by placing physical traces that will be printed on the board when it is ordered.
Following the completion of the routing, the board was ordered from a PCB
fabrication company called Advanced Circuits. The first iteration of the FEDL
PCB was delivered a few days later. An issue was encountered with the first PCB
in that the pads where the RGB LED would be soldered were connected and would
therefore cause a short circuit. The DRC (Design Rule Check) function within
EAGLE warned of this, however, it was initially thought that the issue could be
simply fixed by cutting the traces on the board manually. Despite the RGB LED
issue, the rest of the board had to be tested. The first custom PCB was soldered
excluding the RGB LED and it functioned properly. Once it was determined that
the first design functioned properly, EAGLE was used to change the design of the
board to fix the error with the RGB LED by using a simple pin header component
instead of a component specifically designed for a RGB LED. Additionally, a pin
header was added to the board for the Arduino software serial pins required to
operate the fingerprint sensor, which was omitted from the previous design as it
was thought that the fingerprint scanner could be directly connected to the
Arduino. The second iteration of the board was ordered and delivered
approximately one week prior to the ISP presentation date allowing ample time
for soldering and testing. Once the board was soldered and tested, it was
mounted along with the Arduino on a slab of acrylic, which acted as a chassis
for the components.
Soldered PCB Prototype
The third and final step of building the FEDL project was the programming. With
the custom PCB already soldered and tested, a functioning circuit had been
produced and the programming process could commence. The first step of the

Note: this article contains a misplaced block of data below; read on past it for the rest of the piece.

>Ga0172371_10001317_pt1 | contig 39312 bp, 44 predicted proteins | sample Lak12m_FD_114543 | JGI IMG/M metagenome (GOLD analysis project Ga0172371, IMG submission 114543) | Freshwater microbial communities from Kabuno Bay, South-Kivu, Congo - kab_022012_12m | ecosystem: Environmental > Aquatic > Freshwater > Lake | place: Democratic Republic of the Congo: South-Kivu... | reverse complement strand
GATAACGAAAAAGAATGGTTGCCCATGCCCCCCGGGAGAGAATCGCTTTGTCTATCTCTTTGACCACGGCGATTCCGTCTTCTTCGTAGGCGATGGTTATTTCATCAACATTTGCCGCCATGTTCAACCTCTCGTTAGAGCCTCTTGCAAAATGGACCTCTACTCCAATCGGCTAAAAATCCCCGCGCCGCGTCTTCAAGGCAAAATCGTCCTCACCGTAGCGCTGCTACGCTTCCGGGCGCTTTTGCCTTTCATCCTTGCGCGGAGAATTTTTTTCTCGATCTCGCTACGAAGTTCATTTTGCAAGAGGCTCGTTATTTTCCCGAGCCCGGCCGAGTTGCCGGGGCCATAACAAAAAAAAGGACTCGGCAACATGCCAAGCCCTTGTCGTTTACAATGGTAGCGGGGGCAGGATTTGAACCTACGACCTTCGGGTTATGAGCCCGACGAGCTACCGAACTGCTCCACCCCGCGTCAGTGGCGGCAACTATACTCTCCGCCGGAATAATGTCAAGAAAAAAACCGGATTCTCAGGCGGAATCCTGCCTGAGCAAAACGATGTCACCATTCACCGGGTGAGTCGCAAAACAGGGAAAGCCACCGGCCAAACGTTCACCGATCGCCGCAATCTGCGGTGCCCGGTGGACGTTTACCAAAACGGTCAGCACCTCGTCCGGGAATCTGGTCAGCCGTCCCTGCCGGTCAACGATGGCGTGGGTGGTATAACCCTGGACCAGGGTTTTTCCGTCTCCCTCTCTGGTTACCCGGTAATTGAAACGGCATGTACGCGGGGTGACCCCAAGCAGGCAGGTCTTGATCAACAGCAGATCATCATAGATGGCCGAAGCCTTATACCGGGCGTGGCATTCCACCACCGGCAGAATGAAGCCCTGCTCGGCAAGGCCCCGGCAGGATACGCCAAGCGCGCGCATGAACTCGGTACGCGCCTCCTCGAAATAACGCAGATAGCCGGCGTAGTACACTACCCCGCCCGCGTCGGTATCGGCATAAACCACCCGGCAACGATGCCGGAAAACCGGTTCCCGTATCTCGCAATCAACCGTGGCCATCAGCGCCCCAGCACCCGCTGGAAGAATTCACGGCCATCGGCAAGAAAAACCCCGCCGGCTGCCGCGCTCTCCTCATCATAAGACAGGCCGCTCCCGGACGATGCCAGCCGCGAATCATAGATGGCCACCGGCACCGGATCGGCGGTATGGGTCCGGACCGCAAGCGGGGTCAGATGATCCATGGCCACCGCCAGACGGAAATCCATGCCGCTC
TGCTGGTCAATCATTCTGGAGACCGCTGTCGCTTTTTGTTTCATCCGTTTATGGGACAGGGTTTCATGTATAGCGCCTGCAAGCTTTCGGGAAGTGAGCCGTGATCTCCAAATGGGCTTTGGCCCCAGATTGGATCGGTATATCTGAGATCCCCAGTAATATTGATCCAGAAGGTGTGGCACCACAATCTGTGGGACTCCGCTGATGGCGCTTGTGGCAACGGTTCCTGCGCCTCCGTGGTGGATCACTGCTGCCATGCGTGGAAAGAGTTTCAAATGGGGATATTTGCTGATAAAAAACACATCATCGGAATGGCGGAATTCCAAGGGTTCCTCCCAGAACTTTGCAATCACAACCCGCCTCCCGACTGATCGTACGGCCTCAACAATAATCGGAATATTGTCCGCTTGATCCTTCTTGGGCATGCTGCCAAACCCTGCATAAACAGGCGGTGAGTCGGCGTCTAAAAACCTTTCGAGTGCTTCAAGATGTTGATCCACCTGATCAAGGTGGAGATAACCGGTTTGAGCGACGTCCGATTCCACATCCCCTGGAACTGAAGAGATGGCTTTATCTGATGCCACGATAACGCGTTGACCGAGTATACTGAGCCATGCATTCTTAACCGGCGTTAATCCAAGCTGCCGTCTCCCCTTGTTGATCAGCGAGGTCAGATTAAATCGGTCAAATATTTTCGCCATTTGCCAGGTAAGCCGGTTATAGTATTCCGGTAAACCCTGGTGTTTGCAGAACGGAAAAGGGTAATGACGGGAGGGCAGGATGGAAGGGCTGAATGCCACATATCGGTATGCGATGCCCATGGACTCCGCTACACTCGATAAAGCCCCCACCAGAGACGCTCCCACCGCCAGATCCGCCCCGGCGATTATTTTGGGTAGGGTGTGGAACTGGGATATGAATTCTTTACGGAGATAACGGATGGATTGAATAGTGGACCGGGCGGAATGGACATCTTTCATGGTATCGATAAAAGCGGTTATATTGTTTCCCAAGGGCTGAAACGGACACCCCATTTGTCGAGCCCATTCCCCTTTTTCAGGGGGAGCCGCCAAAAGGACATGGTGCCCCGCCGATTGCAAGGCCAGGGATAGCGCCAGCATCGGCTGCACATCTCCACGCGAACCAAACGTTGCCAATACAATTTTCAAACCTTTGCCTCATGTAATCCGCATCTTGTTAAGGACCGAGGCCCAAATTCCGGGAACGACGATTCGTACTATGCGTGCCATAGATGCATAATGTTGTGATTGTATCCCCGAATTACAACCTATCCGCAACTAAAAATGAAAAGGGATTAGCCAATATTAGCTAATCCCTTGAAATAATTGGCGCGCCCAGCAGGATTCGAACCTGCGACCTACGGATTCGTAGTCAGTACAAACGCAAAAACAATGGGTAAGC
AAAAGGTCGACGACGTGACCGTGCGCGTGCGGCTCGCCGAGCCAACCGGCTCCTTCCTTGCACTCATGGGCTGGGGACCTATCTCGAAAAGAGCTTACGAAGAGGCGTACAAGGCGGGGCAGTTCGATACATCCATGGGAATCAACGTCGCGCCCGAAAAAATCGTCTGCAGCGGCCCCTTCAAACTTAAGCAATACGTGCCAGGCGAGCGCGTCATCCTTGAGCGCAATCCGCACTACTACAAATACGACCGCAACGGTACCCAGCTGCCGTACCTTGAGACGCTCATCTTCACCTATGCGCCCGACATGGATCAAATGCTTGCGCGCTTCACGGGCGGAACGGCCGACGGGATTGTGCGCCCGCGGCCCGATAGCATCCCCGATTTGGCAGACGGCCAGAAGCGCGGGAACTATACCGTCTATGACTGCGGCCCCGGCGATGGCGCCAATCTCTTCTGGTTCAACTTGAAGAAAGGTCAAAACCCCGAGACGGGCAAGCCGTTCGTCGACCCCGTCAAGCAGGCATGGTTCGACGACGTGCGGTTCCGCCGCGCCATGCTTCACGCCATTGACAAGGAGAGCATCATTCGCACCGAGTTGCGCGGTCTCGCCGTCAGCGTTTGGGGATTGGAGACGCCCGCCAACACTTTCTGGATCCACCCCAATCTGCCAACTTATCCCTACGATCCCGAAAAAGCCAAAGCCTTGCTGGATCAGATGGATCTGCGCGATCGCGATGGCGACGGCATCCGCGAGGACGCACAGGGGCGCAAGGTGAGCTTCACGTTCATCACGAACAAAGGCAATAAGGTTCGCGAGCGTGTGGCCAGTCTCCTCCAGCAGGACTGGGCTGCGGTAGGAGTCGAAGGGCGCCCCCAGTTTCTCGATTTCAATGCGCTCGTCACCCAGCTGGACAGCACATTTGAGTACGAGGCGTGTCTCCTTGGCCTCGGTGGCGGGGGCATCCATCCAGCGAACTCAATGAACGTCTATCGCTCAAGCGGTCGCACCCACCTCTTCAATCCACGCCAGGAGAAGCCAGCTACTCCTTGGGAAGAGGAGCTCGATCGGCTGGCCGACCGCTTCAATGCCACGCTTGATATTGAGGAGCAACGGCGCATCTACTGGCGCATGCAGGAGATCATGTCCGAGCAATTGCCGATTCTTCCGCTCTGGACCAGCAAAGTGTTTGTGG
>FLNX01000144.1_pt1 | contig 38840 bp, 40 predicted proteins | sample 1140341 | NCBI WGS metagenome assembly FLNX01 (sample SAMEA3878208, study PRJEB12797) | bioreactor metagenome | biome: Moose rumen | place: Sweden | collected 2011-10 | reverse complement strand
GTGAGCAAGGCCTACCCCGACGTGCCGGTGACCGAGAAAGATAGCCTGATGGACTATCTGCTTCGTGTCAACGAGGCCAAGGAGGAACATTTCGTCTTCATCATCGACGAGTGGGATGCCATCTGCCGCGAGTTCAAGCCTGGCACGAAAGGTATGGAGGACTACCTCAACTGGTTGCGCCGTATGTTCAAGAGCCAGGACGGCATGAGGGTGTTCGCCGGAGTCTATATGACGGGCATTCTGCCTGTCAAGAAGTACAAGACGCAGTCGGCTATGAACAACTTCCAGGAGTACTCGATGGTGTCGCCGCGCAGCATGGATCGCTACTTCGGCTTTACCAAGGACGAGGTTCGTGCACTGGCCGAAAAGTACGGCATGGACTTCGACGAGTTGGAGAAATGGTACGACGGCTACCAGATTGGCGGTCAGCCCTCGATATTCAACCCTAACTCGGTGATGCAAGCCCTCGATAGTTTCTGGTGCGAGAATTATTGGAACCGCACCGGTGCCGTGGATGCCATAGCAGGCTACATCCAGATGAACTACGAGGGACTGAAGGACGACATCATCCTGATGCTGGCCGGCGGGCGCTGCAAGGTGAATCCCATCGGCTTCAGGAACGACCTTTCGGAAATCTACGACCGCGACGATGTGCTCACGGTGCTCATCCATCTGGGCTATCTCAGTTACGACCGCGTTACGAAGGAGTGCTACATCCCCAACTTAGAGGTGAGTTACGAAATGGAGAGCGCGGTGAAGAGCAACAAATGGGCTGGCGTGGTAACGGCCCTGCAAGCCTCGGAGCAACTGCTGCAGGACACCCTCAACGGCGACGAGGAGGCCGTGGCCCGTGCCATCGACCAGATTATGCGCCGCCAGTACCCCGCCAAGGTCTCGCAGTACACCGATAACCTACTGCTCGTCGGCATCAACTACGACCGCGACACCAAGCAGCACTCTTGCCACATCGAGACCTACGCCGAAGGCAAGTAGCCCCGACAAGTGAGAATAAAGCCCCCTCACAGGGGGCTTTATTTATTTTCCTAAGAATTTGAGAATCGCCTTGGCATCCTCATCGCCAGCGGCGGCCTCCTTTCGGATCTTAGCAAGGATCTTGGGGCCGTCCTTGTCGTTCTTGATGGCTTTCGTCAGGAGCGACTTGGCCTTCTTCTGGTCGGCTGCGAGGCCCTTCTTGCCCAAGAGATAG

programming process was using the Wire library to read time data from the
Chronodot RTC. Developing this functionality required the use of the Chronodot’s
datasheet, which indicated which addresses within the chip’s memory had the
required information (such as hour and minute). Once data was successfully
retrieved from the Chronodot, two new functions called hour() and minute() were
created that returned the current hour and minute as an integer. The time
obtained from these functions was displayed on the 7-Segment display using
Adafruit’s library. The second step of the programming process was to operate
the I/O pins on the MCP23017 in the same manner as on the Arduino. Three
functions were developed for this purpose: mcWrite(), mcRead() and mcPinMode(),
which recreated the digitalWrite(), digitalRead() and pinMode()
functions on the Arduino. Completing these new functions required the Wire
library and extensive use of bitwise operators as the functions had to have the
ability to change bits in the MCP23017’s registers. The third step of the
programming process was to read data from the fingerprint scanner and check if
the correct finger is placed on the sensor. Adafruit’s fingerprint scanner
library was used to achieve this.